Why Uber Still Has $100 Billion Potential
Call it poor timing, unfortunate circumstances or just hype gone bad, but Uber Technologies Inc. (UBER) has had a dreadful debut as a publicly-traded stock. The company was down by as much as 10.6% on Monday, extending a brutal Friday selloff that has been described as ‘embarrassing’ by the likes of Yahoo Finance.
Uber: Assessing the Flash Crash
After a much hyped initial public offering, Uber’s share price fell 7.6% on Friday to close at $41.57. Just one day prior, the ride-hailing business had priced its stock at $45, which would have given it a market share of $82.4 billion.
The stock is now priced below $38.00 for a total market cap of $63.3 billion. This figure is likely to fluctuate wildly throughout the day as investors assess a flurry of macroeconomic and political risks impacting U.S. and global equity markets.
President Trump’s Twitter tirade and the escalation of a tariff war with China has obviously impacted UBER shares. After the open on Monday, the U.S. stock market was down more than 2% and receding fast after China announced counter tariff measures.
Lyft’s Dismal Performance
Sour grapes over Lyft, the ride-hailing rival that has also gone public, may have hastened Uber’s precipitous drop on Friday.
As Wired recently reported, Lyft’s annual loss amounted to $911 million in 2018. After publishing its first quarterly earnings report last week, Lyft said its loss in the first quarter of 2019 amounted to a staggering $1.13 billion. That’s a 386% increase over year-ago levels.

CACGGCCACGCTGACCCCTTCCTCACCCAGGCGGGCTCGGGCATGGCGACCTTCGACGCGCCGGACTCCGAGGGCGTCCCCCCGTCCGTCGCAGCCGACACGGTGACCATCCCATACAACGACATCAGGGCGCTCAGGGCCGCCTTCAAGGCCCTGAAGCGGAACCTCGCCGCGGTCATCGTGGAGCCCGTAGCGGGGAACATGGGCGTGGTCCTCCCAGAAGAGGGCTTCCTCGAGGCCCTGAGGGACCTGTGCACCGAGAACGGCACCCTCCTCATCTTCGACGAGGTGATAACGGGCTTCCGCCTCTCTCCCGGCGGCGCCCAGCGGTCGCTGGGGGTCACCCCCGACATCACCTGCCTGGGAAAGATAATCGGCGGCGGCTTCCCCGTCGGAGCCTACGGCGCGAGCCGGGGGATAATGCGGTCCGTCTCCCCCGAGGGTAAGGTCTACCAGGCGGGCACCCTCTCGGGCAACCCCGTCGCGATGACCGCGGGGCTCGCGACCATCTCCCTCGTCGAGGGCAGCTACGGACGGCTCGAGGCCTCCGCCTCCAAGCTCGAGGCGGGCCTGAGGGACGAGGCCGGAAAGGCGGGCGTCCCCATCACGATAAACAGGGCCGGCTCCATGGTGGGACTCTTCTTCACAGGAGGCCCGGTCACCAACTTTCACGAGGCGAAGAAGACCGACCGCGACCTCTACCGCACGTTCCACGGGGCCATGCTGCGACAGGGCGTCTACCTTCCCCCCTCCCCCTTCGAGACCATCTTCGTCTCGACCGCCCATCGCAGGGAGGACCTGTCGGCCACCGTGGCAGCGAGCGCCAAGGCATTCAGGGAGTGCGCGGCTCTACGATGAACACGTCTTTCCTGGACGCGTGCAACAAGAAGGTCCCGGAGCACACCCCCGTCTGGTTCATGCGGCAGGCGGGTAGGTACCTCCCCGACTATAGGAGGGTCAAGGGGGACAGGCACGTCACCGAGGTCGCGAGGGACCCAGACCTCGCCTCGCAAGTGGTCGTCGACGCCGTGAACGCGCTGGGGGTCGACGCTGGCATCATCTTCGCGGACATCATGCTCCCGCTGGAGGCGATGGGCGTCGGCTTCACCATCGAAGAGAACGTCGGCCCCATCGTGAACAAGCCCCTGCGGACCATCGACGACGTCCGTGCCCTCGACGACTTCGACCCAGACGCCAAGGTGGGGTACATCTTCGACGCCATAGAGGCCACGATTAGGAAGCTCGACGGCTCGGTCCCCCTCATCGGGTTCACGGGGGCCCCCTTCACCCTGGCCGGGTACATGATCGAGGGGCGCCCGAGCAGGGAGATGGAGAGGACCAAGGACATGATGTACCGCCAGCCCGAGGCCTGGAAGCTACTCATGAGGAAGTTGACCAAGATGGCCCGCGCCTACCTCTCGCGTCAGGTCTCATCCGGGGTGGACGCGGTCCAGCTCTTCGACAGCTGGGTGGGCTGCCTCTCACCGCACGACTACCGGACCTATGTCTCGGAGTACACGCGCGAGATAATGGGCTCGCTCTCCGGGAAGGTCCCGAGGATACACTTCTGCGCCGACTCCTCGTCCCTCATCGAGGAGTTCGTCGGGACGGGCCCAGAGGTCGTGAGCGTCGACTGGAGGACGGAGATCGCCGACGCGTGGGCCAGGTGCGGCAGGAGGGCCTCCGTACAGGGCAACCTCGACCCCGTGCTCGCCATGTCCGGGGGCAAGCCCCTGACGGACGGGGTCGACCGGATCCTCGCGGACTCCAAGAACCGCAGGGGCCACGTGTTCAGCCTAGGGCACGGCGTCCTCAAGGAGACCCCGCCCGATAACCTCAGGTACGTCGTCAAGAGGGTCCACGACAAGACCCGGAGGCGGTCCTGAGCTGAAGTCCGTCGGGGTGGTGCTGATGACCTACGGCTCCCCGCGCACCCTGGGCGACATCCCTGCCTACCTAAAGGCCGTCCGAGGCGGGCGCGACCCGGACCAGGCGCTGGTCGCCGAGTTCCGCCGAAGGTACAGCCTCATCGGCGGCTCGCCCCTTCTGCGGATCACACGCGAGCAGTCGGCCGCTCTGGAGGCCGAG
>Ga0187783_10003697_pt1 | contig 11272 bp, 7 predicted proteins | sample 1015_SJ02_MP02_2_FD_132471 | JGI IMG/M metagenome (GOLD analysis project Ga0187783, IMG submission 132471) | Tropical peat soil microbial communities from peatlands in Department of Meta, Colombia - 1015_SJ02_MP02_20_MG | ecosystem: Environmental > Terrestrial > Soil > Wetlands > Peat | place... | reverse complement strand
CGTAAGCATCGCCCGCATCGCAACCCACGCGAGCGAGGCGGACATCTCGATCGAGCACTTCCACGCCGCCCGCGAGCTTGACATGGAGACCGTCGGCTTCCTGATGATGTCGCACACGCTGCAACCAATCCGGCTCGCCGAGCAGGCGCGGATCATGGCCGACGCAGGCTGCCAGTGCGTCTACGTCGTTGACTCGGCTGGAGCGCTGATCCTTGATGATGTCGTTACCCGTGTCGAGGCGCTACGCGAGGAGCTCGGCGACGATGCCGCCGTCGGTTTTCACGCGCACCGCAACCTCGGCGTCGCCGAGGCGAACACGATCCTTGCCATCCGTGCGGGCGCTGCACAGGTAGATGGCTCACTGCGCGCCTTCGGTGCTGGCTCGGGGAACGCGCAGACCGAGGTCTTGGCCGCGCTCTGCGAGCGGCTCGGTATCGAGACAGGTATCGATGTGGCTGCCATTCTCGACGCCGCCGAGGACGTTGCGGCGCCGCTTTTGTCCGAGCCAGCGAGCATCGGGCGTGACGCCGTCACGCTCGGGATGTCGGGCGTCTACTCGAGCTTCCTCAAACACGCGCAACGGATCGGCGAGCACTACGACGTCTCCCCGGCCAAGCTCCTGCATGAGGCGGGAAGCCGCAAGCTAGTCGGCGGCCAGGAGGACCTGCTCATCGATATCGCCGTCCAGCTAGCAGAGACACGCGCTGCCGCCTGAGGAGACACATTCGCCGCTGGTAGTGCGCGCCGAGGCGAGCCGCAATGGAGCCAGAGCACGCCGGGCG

The company tried to ease the market’s anxiety by claiming that $894 million of the loss may have been attributed to factors related to its IPO – things like stock-based compensation packages and taxes. Lyft’s chief financial officer Brian Roberts also said it wouldn’t be long before the company becomes profitable.
“We anticipate 2019 will be our peak loss year,” he said. “We are on day one of a $1.2 trillion market opportunity.”
Lyft’s stock has declined by more than a third since its debut.
Where Does Uber Go from Here?
Wall Street analysts are still bullish on Uber because they believe the ride-hailing business has enormous potential.
This view was recently expressed by Dan Ives of Wedbush Securities, who told Yahoo Finance that Uber can still become a $100 billion company.
“We are not worried the stock is turbulent today on its first day of pricing and we continue to believe on a sum of the parts valuation this stock is worth a $100 billion+ and we would be buyers here despite the choppy tech tape and general market worries,” Ives says. “We believe this weakness in shares of Uber will be not be elongated as the core value of this franchise is markedly higher than these levels in our opinion.”
It took Uber just a few years to revolutionize the transit industry. It was able to do so by pioneering a mixture of emerging technologies such as cloud computing, mobile applications and data analytics. This means it is not unlike Amazon, Facebook or even Apple – companies that are true pioneers in their industry. If Uber is indeed a true number one, then its dismal debut could soon be forgotten. In the meantime, investors should focus on the company’s forthcoming earnings reports.
Disclaimer: Author holds no investment position in Uber Technologies at the time of writing.
Featured image courtesy of Shutterstock. Chart via Yahoo Finance.